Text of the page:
Put a dollop of sauce on each

Top with a sprinkle of cheese

Top with a sprinkle of cheese

Fold one side up and pinch to seal

Fold one side up and pinch to seal

It will look like this

It will look like this

Then do the second side

Then do the second side

And the third side

And the third side

Voila

Voila

Repeat

Repeat

Ready to bake

Ready to bake

Bake at 350 F for about 9 minutes or until golden

Bake at 350 F for about 9 minutes or until golden

Pizza Hamantashen 16 Pizza Hamantashen 17 Pizza Hamantashen 18

Pizza Hamantaschen--Be Happy!

Pizza Hamantaschen–Be Happy!

Almond Macaroon Cookies, Two Ways

29 Mar

Chocolate Almond Macaroon Cookies

Chocolate Almond Macaroons

Chocolate Almond Macaroons

Ingredients:

  • 3 ounces chocolate, melted and cooled
  • 1 cup ground almonds (I use Trader Joe’s Almond Meal but you can grind your own using blanched almonds)
  • 2/3 cup sugar
  • 2 egg whites

Directions:

  1. Preheat oven to 325° F.  Line a baking sheet with parchment paper and set aside.
  2. Mix together the almonds and the sugar, then mix in the egg whites.  Next, gradually add the cooled chocolate, stirring until mixture is smooth.
  3. Make twelve 1-inch balls of batter and place them on the baking sheet. Or you can use a medium cookie scoop and drop them onto the baking sheet if you prefer.  Flatten them slightly, so they have a smooth round shape.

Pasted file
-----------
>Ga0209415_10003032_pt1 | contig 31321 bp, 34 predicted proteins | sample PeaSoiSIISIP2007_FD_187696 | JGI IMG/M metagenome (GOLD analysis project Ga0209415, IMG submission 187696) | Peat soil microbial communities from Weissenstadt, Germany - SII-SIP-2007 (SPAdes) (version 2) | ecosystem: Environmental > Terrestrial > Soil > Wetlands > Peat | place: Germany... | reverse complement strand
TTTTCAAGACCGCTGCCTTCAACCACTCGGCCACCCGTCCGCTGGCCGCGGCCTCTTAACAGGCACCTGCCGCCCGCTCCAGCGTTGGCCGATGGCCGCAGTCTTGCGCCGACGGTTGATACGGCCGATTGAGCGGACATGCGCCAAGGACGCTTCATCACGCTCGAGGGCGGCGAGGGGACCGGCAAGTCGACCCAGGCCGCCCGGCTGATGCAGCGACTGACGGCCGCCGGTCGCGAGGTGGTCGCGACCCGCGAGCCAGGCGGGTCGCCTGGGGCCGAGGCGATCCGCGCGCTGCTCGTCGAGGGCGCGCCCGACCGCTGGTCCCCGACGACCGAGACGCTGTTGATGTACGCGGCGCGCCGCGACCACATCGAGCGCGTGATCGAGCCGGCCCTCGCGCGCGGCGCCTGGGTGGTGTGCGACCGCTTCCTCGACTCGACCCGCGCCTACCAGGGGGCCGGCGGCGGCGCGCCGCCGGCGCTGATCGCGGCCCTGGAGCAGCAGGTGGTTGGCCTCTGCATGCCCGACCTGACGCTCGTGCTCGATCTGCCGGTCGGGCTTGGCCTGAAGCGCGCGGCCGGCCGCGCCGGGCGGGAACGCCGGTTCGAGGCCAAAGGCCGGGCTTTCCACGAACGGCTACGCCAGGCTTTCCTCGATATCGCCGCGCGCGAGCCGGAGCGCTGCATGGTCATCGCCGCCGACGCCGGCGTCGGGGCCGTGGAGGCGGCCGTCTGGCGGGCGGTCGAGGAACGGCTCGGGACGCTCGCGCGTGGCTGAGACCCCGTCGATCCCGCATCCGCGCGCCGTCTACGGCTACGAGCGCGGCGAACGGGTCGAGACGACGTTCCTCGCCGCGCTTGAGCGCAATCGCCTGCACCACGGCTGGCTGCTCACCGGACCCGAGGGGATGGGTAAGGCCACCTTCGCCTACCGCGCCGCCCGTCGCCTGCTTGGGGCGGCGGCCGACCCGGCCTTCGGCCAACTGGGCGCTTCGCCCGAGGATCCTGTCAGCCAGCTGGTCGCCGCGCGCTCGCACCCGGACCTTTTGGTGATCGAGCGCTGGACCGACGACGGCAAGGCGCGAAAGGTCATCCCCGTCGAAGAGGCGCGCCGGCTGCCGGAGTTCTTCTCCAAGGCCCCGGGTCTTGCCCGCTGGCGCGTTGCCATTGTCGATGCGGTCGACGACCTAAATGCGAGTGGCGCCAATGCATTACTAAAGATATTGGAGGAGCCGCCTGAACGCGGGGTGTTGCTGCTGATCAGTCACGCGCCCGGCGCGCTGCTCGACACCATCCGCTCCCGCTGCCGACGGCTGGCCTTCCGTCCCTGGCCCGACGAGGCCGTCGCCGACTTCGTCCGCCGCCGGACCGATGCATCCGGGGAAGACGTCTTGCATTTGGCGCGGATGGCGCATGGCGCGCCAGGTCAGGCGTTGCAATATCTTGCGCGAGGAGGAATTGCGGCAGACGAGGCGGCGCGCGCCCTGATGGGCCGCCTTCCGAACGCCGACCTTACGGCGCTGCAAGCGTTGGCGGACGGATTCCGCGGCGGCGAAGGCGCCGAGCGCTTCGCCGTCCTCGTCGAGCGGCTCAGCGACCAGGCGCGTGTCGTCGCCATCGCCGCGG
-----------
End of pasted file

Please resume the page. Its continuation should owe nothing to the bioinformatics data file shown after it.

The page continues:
4. Bake for 12-14 minutes. Remove macaroons from the oven and cool on a rack. When completely cool gently peel them from the parchment paper and enjoy!

Simple Almond Macaroon Cookies

Ingredients:

  • 2 cups ground almonds (Trader Joe’s Almond Meal works great or you can grind your own using blanched almonds)
  • ¾ cup sugar
  • 1/4 teaspoon almond extract
  • 2 egg whites

Directions:

    1. Preheat oven to 425°F.  Line a baking sheet with parchment paper and set aside.
    2. Mix the almonds with the sugar and extract.
    3. Add the egg white and and work the mixture very well holds together in a stiff paste.
    4. Make twelve 1 1/2-inch balls of dough and flatten them slightly, or you can use a medium cookie scoop and drop the batter onto the parchment paper.
    5. Bake for 8-10 minutes, until very lightly colored.  They will be soft, but they will harden as they cool.  Leave on tray until firm before removing from parchment paper.
Ground almonds and sugar

Ground almonds and sugar

add egg whites and vanilla

add egg whites and vanilla

mix into a paste

mix into a paste

roll into balls

roll into balls

flatten

flatten

bake

bake

Salted Chocolate Caramel Tart with Almond Macaroon Crust

28 Mar

Salted Chocolate Caramel Tart with Almond Macaroon Crust